Government agencies often focus too much on procedure and not enough on merit. as such, they benefit from the clarity of hindsight contractors may not enjoy until after suffering irreparable damage.
Under a contract with the Pennsylvania Turnpike Commission (PTC), a contractor agreed to construct a 2,431-sq-ft material testing laboratory at mile marker 113.82 of the Pennsylvania Turnpike. During the project, certain changes or extra work arose, and the PTC directed the contractor to perform, track costs, and submit all for payment at the end of the project.
After project completion, the contractor submitted a “supplemental work order” to the PTC for all “changes to the Project,” which totaled about $150,000. Two months later, the PTC responded that it would pay about $35,000 for the supplemental work. The contractor promptly responded by requesting “further review.” One month later, the PTC denied the contractor’s request. Six months and one week from the $35,000 offer, the contractor submitted an administrative claim seeking about $418,000 for the supplemental work and delay damages.
Both parties disputed whether the claim accrued when the PTC first decided to pay some, but not all of the contractor’s request, or one month later when the PTC denied the contractor’s request for “further review.” Under Pennsylvania law, a claim accrues when the claimant knows the claim amount, the claimant can write a statement detailing the injury, and the Commonwealth refuses to pay. At the confluence of these elements, the six-month clock to file a claim starts to run.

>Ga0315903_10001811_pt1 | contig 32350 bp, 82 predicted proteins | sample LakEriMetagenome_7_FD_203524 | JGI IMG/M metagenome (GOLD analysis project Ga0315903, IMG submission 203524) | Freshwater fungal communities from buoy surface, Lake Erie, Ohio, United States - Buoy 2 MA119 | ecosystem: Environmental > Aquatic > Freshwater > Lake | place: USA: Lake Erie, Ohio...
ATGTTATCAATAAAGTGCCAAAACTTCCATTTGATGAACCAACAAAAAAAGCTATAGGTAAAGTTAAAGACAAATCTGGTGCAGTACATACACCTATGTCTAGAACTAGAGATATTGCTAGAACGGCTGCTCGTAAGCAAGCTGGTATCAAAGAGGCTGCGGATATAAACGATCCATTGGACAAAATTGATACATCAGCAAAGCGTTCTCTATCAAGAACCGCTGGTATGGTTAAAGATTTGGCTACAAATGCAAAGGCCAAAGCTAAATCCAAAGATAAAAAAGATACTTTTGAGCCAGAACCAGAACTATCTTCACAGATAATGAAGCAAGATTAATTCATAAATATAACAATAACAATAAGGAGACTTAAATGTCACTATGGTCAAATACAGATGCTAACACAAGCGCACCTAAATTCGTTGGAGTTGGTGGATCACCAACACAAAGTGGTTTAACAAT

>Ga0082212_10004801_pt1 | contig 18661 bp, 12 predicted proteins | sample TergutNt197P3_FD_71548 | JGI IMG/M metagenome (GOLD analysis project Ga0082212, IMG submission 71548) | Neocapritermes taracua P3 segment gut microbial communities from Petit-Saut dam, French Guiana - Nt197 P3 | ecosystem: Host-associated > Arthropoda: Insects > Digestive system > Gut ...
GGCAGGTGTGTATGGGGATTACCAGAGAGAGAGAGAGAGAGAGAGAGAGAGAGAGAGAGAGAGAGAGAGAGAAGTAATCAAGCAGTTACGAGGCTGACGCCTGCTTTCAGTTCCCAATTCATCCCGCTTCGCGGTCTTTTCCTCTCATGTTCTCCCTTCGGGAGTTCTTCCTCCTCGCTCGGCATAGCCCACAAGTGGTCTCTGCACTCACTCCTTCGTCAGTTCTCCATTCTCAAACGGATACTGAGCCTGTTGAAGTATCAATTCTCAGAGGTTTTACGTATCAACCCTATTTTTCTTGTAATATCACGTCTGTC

The PTC denied the claim determining it was not filed within six months of the $35,000 offer for the supplemental work. The Commonwealth Court of Pennsylvania upheld the PTC’s denial of the contractor’s claim in Lobar Associates, Inc. v. Pennsylvania Turnpike Commission, 216 A.3d 526 (Pa. Comm. Ct., 2019).
The PTC’s $35,000 offer itemized the contractor’s 237 supplemental work items with a notation of “pay” or “no pay” accompanying each item. The contractor reasonably, but unsuccessfully, argued that this notification simply started the contractually mandated review process for a “supplemental job order.” Such process required the contractor and PTC to “meet and discuss” the matter before the PTC made a final determination, and only thereafter could the six-month clock start to run. The court noted, but did not dwell on, the fact that the contractor did not expressly request a meeting, but only asked for “further review” of its supplemental work payment request.
The PTC and the court agreed that the supplemental work order process applied only to present or future work, not to completed work. Under the contract, alterations or deletions of work were paid “as a Supplemental Job Order … [payment] will be limited to the work … actually performed.” The contract also stated that “[a] Supplemental Job Order identifying the work to be done and the price to be paid therefore will be processed before or during the performance of the work” (italics added). The court used the latter of these two provisions to support its determination that a supplemental work order could not be used to definitize past-performed work. The court’s opinion does not mention, but the contractor likely argued, that the “work … actually performed” could not have been known until the work was completed. The court did not reconcile these two seemingly different provisions, but fundamental contract interpretation requires they both must have meaning and must be read together.
The court also did not discuss whether the PTC’s direction to the contractor during the project to perform the supplemental work and track and submit its costs after the project was a waiver or modification to the supplemental work order process. Additionally, the court did not discuss and, it seems, placed no merit in the fact that the supplemental work was a directed, not constructive change, indicating that only quantification was disputed, not entitlement. Upon the PTC’s direction, the contractor had to continue performance while shouldering the cost burden unless and until the PTC agreed on price.
Here, the PTC and court erred by not reading and giving meaning to all parts of the contract, including both those parts expressly stated (i.e., the supplemental work order process) and the parts incorporated by law (i.e., when a claim accrues).